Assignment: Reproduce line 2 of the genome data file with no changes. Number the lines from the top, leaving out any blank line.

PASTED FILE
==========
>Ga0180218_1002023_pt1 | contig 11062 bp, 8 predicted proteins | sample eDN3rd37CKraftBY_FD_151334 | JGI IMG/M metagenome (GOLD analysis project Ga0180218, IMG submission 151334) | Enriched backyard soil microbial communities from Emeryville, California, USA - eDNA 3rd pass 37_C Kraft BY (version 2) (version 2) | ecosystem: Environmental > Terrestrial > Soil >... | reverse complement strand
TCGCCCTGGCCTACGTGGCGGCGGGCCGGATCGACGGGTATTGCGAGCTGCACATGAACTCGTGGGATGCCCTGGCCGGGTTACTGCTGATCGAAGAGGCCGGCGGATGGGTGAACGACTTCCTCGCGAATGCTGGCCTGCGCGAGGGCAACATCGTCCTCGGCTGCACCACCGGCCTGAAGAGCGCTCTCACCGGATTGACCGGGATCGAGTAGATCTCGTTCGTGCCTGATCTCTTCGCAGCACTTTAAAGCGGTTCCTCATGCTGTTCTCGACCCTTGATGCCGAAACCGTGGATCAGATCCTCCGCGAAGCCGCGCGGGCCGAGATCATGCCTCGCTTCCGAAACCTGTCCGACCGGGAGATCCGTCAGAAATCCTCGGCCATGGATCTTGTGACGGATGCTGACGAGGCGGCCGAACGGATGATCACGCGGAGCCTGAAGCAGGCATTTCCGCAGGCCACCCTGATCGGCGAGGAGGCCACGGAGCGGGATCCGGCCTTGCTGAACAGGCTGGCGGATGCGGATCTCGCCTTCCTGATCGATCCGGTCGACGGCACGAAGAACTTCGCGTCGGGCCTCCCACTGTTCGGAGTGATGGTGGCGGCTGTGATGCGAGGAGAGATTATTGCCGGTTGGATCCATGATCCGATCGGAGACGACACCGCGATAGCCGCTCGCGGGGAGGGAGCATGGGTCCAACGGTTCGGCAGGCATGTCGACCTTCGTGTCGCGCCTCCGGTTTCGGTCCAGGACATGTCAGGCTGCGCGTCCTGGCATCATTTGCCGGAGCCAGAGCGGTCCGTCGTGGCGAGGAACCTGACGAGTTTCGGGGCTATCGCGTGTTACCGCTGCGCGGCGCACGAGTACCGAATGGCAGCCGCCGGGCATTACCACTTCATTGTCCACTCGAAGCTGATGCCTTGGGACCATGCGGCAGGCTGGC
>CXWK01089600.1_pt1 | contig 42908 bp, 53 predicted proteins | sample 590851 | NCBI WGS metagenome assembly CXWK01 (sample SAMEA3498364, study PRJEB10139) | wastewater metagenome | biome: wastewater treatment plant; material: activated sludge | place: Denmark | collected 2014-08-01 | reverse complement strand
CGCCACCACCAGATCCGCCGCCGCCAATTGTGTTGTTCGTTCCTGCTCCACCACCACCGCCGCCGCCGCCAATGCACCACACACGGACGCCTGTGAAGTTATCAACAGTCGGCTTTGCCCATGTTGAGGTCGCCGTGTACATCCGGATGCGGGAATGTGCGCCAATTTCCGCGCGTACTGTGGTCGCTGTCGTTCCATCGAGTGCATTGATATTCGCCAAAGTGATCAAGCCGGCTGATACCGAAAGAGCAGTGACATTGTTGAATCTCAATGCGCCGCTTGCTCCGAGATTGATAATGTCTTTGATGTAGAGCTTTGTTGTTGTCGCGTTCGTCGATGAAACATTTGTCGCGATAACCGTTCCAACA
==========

TCGCCCTGGCCTACGTGGCGGCGGGCCGGATCGACGGGTATTGCGAGCTGCACATGAACTCGTGGGATGCCCTGGCCGGGTTACTGCTGATCGAAGAGGCCGGCGGATGGGTGAACGACTTCCTCGCGAATGCTGGCCTGCGCGAGGGCAACATCGTCCTCGGCTGCACCACCGGCCTGAAGAGCGCTCTCACCGGATTGACCGGGATCGAGTAGATCTCGTTCGTGCCTGATCTCTTCGCAGCACTTTAAAGCGGTTCCTCATGCTGTTCTCGACCCTTGATGCCGAAACCGTGGATCAGATCCTCCGCGAAGCCGCGCGGGCCGAGATCATGCCTCGCTTCCGAAACCTGTCCGACCGGGAGATCCGTCAGAAATCCTCGGCCATGGATCTTGTGACGGATGCTGACGAGGCGGCCGAACGGATGATCACGCGGAGCCTGAAGCAGGCATTTCCGCAGGCCACCCTGATCGGCGAGGAGGCCACGGAGCGGGATCCGGCCTTGCTGAACAGGCTGGCGGATGCGGATCTCGCCTTCCTGATCGATCCGGTCGACGGCACGAAGAACTTCGCGTCGGGCCTCCCACTGTTCGGAGTGATGGTGGCGGCTGTGATGCGAGGAGAGATTATTGCCGGTTGGATCCATGATCCGATCGGAGACGACACCGCGATAGCCGCTCGCGGGGAGGGAGCATGGGTCCAACGGTTCGGCAGGCATGTCGACCTTCGTGTCGCGCCTCCGGTTTCGGTCCAGGACATGTCAGGCTGCGCGTCCTGGCATCATTTGCCGGAGCCAGAGCGGTCCGTCGTGGCGAGGAACCTGACGAGTTTCGGGGCTATCGCGTGTTACCGCTGCGCGGCGCACGAGTACCGAATGGCAGCCGCCGGGCATTACCACTTCATTGTCCACTCGAAGCTGATGCCTTGGGACCATGCGGCAGGCTGGC